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WHO IS THE DUP AND WHAT HAPPENS NEXT.


Former Leaders of the DUP Peter Robinson and Rev. Ian Paisley


The Democratic Unionist Party (DUP) is the largest unionist party in the North of Ireland. They support the continued partition of Ireland and opposed any movement towards Irish Unity.


Founded in 1971 by the Rev. Ian Paisley it is a coalition of hard-line unionists and Free Presbyterian fundamentalists.


It's brand of oppositional politics, encapsulated in the slogan “Ulster Says No” has seen the party grow from the fringe to the dominant voice of unionism. The party opposed power-sharing between unionists and nationalists in the 1970s, opposed any roll of Dublin in the North in the Anglo Irish Agreement in the 1980s, and swore to “Smash Sinn Féin”.

The party was involved in the establishment of “Ulster Resistance” a paramilitary group that was subsequently involved in the importation of weapons from apartheid-era South African to unionist paramilitaries.


The Rev. Ian Paisley walked out of the talks, chaired by Senator George Mitchel, which would eventually lead to the signing of the Good Friday Agreement in 1998. They campaigned against the agreement and continue to oppose it.


In 2005 the DUP became the largest unionist party and by 2007 the Rev. Ian Paisley agreed to share power with Martin McGuinness as joint leaders in government . The two formed a strong and respectful partnership.

In 2008 amid accusations from within the DUP, that Rev. Ian Paisley was too friendly with Martin McGuinness, he was replaced as leader by Peter Robinson. In 2016 Peter Robinson stood down and was replaced by Arlene Foster.


Within a year the power-sharing government collapsed when Martin McGuinness resigned in protest at Arlene Foster's role in a public-funded heating project scandal, the continued opposition to equal rights measures including those of Irish speakers, and continued refusal to honor agreements.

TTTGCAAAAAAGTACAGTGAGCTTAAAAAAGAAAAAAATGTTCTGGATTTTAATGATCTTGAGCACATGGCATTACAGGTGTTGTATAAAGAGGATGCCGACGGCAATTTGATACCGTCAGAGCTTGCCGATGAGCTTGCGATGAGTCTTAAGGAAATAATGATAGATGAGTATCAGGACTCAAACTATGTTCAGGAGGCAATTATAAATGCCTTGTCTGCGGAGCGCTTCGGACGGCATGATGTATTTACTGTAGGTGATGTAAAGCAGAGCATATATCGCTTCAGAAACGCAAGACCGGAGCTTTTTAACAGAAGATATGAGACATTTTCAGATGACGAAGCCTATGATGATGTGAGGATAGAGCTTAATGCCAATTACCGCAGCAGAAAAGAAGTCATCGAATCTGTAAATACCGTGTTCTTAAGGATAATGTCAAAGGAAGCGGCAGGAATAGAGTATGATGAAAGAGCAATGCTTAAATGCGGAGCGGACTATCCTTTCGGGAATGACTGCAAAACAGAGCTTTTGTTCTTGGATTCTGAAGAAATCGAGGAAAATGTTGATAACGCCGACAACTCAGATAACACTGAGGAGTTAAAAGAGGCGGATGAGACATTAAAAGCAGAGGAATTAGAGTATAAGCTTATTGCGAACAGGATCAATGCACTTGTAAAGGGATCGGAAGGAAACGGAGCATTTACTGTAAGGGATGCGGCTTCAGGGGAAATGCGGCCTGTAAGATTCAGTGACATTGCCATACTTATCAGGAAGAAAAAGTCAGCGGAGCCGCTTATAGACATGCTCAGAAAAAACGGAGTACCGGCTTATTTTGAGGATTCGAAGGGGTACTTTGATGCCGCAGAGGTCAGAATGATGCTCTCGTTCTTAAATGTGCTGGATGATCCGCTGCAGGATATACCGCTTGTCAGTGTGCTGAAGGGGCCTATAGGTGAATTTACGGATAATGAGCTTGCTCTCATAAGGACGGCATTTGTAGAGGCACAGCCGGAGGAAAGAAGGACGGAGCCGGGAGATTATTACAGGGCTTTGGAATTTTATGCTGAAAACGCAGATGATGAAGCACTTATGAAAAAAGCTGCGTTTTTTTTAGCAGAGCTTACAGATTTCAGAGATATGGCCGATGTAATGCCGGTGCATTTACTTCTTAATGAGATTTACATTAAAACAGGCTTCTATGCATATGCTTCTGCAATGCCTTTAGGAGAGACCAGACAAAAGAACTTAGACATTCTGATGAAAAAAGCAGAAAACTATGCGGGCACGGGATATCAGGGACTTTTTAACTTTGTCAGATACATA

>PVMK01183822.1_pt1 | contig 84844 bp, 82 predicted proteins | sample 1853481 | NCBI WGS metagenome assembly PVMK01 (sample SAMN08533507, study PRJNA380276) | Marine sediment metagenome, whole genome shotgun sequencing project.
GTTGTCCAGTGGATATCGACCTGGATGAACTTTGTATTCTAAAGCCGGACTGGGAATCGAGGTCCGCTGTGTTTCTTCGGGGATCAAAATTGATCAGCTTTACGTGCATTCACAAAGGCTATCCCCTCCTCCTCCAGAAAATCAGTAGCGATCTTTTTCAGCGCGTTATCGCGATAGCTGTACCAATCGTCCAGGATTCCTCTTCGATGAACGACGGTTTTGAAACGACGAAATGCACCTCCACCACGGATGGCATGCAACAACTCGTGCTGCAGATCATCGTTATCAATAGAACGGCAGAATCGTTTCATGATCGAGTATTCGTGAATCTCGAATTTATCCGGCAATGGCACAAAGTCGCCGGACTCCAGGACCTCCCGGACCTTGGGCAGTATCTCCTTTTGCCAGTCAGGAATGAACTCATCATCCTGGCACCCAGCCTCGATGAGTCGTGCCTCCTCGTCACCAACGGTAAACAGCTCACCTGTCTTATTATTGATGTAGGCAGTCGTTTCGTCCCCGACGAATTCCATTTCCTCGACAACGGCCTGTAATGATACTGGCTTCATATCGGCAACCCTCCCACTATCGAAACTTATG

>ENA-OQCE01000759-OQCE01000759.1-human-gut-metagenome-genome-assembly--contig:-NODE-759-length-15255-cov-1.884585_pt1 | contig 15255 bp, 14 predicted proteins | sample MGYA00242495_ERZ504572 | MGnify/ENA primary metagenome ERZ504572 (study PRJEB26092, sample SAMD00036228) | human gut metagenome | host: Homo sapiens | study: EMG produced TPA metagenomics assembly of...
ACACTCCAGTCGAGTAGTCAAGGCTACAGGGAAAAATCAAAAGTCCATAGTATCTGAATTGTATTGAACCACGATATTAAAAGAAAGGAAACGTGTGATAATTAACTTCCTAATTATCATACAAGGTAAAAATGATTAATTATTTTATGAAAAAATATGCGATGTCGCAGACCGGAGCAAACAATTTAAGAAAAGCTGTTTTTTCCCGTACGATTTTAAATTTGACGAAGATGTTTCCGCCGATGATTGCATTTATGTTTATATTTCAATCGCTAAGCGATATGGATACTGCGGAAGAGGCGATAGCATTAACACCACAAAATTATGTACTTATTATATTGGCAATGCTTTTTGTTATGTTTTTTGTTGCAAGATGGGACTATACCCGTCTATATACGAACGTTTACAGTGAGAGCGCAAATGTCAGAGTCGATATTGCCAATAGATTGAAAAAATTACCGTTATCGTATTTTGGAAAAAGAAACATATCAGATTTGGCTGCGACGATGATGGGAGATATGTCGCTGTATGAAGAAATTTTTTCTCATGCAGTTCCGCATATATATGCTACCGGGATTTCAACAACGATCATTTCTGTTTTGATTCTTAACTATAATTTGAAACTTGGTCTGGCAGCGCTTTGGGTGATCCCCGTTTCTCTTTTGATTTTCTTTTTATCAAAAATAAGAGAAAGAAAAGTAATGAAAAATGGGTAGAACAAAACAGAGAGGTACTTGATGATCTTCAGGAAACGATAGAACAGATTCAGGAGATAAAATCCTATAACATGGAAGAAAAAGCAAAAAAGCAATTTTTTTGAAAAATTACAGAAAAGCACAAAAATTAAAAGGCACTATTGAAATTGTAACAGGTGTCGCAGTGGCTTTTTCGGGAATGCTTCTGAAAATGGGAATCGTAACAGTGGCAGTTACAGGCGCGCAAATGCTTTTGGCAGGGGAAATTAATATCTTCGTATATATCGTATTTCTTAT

The DUP was the only major party in the North to support Brexit, while a majority of citizens voted to remain in the EU. The DUP signed a deal to keep the Tory party in government in London and called for the hardest possible version of Brexit.


Since 2017 and in every subsequent election political unionism has lost its absolute majority. While the DUP is the largest unionist party, unionism is a minority in the parliament and government in the North. Sinn Féin is now on track to become the largest party in the North.

The demographic changes, the loss of the unionist majority, the development of a broad-based progressive society, the debate and potential of Irish unity, and Brexit have all left the DUP scrambling in chaos.


This has manifested itself in recent DUP internal battles that resulted in three different leaders being in place over 6 weeks. The latest leader is Jeffrey Donaldson MP.


The politics of opposition, exclusion, and inequality has run out of road. Ulster Says No is not enough.


Sinn Féin President Mary Lou McDonald (Pictured) last week said.

“We don’t seek to humiliate or profit from the dysfunction within the DUP. But we will stand firm on basic rights and entitlements. These are not up for discussion or negotiation. We are well past that time.


Now is the time for implementation. Now is the time for respect and equality.


Now is the time for genuine and real partnership.”


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